Please direct all FNP related questions to Amy Yun at email@example.com (email).
The Family Nurse Practitioner
Family--in its broadest definition--influences nearly every aspect of a person's health.
The Family Nurse Practitioner meets the healthcare needs of the individual and family by providing comprehensive primary care through the lifespan. FNPs work independently as well as collaboratively with other primary care clinicians and health care and social service professionals in a variety of settings, such as clinics, schools, homes, workplaces and community-based organizations.
Family Nurse Practitioner Program
The UCSF FNP Program, the #1 ranked FNP program in the United States according to US News and World Report, is committed to training a diverse workforce that reflects the population of California. Combining rigorous coursework with hands on clinical experience, students learn to collaboratively manage acute and chronic conditions as well as provide excellent community-based primary care to diverse, underserved, and vulnerable populations.
We offer two full-time programs (see below). We do not offer a part-time or online program. Courses are held on a Monday to Friday schedule, and usually concentrated on 2-3 days/week. Most clinical placements occur on a weekday schedule during the 10 week quarter and optionally in short term intensive placements (1-2 weeks) in rural or under-resourced areas outside of the Bay Area.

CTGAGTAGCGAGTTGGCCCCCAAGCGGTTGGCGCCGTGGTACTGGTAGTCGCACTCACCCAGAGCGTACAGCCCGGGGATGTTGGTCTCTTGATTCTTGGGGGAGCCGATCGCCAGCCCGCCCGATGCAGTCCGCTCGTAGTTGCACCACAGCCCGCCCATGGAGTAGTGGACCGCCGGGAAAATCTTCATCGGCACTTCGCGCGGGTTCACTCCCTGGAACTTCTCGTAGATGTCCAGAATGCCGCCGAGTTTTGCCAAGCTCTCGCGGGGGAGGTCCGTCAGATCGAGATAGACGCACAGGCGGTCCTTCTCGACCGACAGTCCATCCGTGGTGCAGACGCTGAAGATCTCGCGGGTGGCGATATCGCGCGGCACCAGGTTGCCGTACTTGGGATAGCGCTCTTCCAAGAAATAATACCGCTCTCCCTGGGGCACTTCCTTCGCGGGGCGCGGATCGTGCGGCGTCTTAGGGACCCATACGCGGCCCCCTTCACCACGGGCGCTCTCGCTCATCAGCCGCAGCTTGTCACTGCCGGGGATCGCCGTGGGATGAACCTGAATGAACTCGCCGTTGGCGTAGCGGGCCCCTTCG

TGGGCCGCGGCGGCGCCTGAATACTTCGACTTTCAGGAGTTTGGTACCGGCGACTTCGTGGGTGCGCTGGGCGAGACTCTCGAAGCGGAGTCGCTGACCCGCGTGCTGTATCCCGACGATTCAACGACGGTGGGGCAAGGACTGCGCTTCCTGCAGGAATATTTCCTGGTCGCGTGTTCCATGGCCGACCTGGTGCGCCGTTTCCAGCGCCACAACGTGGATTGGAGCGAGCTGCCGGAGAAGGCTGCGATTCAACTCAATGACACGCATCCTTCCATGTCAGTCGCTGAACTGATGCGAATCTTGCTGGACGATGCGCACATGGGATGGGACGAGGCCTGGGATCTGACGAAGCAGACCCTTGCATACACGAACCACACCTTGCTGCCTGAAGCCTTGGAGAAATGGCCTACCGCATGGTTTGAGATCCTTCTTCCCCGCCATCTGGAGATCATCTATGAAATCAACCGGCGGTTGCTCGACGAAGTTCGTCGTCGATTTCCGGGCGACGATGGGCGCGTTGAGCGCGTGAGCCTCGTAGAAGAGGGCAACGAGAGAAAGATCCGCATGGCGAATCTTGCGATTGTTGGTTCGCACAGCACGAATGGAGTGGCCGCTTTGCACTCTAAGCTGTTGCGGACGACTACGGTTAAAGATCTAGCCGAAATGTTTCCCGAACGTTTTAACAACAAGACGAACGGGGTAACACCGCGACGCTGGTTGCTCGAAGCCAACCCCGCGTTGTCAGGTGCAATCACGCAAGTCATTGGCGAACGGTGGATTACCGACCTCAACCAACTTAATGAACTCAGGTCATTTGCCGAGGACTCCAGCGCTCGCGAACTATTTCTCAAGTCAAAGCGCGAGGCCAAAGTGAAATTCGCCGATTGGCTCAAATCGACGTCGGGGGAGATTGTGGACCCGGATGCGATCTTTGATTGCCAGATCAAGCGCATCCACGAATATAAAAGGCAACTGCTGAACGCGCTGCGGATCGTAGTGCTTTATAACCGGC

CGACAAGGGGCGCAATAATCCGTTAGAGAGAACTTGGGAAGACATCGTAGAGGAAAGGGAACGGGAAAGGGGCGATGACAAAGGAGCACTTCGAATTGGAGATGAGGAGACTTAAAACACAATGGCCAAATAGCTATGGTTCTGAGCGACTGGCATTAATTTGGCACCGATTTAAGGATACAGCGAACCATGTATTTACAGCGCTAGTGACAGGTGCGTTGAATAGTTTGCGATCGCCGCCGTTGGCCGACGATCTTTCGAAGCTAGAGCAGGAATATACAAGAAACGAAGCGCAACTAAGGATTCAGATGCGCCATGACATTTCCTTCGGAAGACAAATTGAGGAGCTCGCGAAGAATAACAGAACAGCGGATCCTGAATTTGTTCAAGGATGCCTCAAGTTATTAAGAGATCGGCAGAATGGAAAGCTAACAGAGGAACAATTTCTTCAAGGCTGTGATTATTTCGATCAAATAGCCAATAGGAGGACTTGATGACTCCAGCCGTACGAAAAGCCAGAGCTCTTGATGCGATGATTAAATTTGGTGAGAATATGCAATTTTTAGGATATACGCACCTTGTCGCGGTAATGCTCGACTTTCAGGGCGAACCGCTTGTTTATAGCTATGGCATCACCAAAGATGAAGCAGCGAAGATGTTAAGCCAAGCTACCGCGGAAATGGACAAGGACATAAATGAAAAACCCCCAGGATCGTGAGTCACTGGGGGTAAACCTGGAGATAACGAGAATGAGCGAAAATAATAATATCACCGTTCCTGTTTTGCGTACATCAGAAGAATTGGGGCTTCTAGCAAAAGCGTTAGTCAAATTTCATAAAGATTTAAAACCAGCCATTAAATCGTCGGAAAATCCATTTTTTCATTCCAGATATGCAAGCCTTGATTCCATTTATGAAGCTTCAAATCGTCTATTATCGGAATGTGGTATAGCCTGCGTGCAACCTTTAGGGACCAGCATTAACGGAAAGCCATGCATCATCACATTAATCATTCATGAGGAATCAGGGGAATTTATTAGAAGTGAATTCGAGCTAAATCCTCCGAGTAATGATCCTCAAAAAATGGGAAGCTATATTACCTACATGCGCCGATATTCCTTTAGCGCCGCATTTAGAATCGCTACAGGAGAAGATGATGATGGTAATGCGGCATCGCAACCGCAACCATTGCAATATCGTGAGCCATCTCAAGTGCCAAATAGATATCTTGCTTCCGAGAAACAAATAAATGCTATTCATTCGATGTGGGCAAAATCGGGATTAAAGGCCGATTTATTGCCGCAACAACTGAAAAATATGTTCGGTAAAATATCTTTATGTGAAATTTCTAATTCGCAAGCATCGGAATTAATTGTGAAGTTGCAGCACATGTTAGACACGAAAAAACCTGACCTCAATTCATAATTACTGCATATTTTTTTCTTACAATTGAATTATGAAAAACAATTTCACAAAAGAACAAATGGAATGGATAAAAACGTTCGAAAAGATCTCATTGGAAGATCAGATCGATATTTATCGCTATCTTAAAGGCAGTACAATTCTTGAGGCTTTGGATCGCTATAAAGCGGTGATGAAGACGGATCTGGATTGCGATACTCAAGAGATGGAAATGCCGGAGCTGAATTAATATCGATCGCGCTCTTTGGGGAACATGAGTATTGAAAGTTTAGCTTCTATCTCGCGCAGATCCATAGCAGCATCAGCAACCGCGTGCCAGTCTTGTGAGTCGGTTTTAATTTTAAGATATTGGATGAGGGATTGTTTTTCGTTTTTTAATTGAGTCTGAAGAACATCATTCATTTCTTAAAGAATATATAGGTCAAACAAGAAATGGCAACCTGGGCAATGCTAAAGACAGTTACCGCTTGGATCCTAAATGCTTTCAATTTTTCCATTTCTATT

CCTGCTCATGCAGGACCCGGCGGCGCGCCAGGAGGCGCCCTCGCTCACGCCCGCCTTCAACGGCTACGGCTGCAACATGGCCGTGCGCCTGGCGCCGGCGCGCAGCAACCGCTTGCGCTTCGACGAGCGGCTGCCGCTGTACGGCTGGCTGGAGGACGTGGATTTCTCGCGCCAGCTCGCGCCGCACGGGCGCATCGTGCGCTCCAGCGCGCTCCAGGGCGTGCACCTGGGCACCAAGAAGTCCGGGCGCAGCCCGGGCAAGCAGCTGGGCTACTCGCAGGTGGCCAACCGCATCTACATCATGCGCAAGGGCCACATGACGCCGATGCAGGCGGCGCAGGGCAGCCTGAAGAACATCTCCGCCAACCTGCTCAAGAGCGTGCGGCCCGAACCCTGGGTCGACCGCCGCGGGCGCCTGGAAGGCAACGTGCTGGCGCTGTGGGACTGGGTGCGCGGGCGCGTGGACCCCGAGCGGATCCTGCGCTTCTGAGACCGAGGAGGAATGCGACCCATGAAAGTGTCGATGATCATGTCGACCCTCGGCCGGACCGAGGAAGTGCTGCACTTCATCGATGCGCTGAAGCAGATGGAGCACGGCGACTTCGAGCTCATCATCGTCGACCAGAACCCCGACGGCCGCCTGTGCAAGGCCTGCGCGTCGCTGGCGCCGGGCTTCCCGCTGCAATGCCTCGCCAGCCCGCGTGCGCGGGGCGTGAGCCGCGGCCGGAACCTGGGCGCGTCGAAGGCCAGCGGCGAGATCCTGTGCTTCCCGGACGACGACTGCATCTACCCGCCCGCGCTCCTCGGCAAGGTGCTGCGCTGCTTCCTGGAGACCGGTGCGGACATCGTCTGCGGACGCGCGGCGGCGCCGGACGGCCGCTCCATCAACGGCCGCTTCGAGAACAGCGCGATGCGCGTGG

Master of Science Program
This program is a full-time, two-year course of study. Students are admitted as RNs who have completed a bachelor’s degree and have at least 2 years of experience working as an RN or through the UCSF Masters Entry Program in Nursing (MEPN). Upon completion of all requirements, students earn a Master of Science degree and certification eligibility as a Family Nurse Practitioner. In addition to the core program, students may pursue focused areas of study or minors.
- Sample Curriculum Plan (2014-15):
For nurses who have already completed a Master of Science program and want to obtain FNP certification, we offer a 5-6 quarter Post-Master’s option (see http://nursing.ucsf.edu/programs/post-masters-options). Course work is completed in 5 quarters, and includes all clinical and specialty core courses. Master’s Core courses are not required for Post-Master’s students.
Clinical practicums (Year 1) mirror the Master’s program and we offer two options for completing clinical residencies (Year 2):
(1) Intensives: Students complete intensives at the end of fall and winter quarter during their second year of study. Intensives are 40-80 hour clinical placements, which are usually held outside of the San Francisco Bay Area. Students will complete their course of study at the end of winter quarter in their second year for a total of five quarters. This option is included in the cost of tuition.
(2) Spring quarter: Students complete their clinical requirements during an additional spring quarter in their second year. This option will also allow students to pursue any academic electives that may interest them during the additional quarter. Students will have to pay an additional quarter of tuition, for a total of six quarters.